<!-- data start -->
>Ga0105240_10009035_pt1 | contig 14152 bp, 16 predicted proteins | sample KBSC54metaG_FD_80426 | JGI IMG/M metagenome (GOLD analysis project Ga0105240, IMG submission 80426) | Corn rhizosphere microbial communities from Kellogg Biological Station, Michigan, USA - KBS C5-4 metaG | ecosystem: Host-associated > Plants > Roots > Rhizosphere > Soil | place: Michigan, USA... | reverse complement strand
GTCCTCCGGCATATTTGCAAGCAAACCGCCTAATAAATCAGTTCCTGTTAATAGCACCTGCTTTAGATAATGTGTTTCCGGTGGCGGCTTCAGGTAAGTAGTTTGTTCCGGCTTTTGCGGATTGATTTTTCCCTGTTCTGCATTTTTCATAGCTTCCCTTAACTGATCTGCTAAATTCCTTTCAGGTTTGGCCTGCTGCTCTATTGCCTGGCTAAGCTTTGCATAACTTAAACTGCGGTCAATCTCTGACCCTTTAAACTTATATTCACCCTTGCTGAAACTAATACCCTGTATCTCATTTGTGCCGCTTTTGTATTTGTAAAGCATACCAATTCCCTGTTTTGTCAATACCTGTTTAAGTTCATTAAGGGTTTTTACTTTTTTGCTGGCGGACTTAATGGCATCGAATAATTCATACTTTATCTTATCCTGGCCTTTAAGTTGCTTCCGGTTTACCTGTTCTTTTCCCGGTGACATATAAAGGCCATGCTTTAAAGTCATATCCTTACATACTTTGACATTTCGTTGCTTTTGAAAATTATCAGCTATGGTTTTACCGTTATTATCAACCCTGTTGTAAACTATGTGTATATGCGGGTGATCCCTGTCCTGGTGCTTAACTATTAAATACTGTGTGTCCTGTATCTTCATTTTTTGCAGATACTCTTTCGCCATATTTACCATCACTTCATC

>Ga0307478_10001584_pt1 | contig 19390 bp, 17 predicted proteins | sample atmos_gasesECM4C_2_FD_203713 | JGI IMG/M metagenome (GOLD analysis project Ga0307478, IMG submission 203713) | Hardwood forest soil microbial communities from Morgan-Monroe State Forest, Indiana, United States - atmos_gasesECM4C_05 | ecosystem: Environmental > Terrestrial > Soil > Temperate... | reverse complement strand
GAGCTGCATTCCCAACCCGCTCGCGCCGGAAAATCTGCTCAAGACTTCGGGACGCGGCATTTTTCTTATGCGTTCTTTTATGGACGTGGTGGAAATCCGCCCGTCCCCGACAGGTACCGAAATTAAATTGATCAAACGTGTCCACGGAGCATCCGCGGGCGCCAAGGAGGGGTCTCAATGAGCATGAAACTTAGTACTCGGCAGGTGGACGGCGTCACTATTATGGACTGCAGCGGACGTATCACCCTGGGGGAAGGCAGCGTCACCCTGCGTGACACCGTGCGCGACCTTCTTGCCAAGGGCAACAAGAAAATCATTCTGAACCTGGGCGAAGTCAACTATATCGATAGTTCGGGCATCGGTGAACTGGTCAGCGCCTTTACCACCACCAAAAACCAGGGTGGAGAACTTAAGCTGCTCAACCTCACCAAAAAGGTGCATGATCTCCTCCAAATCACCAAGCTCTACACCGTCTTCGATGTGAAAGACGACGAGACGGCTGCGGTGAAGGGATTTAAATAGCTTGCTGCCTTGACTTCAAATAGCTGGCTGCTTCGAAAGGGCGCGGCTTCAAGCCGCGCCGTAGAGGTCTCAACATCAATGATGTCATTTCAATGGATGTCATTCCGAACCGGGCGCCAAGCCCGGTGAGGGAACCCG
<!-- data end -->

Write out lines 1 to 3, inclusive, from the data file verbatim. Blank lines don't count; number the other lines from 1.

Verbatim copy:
>Ga0105240_10009035_pt1 | contig 14152 bp, 16 predicted proteins | sample KBSC54metaG_FD_80426 | JGI IMG/M metagenome (GOLD analysis project Ga0105240, IMG submission 80426) | Corn rhizosphere microbial communities from Kellogg Biological Station, Michigan, USA - KBS C5-4 metaG | ecosystem: Host-associated > Plants > Roots > Rhizosphere > Soil | place: Michigan, USA... | reverse complement strand
GTCCTCCGGCATATTTGCAAGCAAACCGCCTAATAAATCAGTTCCTGTTAATAGCACCTGCTTTAGATAATGTGTTTCCGGTGGCGGCTTCAGGTAAGTAGTTTGTTCCGGCTTTTGCGGATTGATTTTTCCCTGTTCTGCATTTTTCATAGCTTCCCTTAACTGATCTGCTAAATTCCTTTCAGGTTTGGCCTGCTGCTCTATTGCCTGGCTAAGCTTTGCATAACTTAAACTGCGGTCAATCTCTGACCCTTTAAACTTATATTCACCCTTGCTGAAACTAATACCCTGTATCTCATTTGTGCCGCTTTTGTATTTGTAAAGCATACCAATTCCCTGTTTTGTCAATACCTGTTTAAGTTCATTAAGGGTTTTTACTTTTTTGCTGGCGGACTTAATGGCATCGAATAATTCATACTTTATCTTATCCTGGCCTTTAAGTTGCTTCCGGTTTACCTGTTCTTTTCCCGGTGACATATAAAGGCCATGCTTTAAAGTCATATCCTTACATACTTTGACATTTCGTTGCTTTTGAAAATTATCAGCTATGGTTTTACCGTTATTATCAACCCTGTTGTAAACTATGTGTATATGCGGGTGATCCCTGTCCTGGTGCTTAACTATTAAATACTGTGTGTCCTGTATCTTCATTTTTTGCAGATACTCTTTCGCCATATTTACCATCACTTCATC

>Ga0307478_10001584_pt1 | contig 19390 bp, 17 predicted proteins | sample atmos_gasesECM4C_2_FD_203713 | JGI IMG/M metagenome (GOLD analysis project Ga0307478, IMG submission 203713) | Hardwood forest soil microbial communities from Morgan-Monroe State Forest, Indiana, United States - atmos_gasesECM4C_05 | ecosystem: Environmental > Terrestrial > Soil > Temperate... | reverse complement strand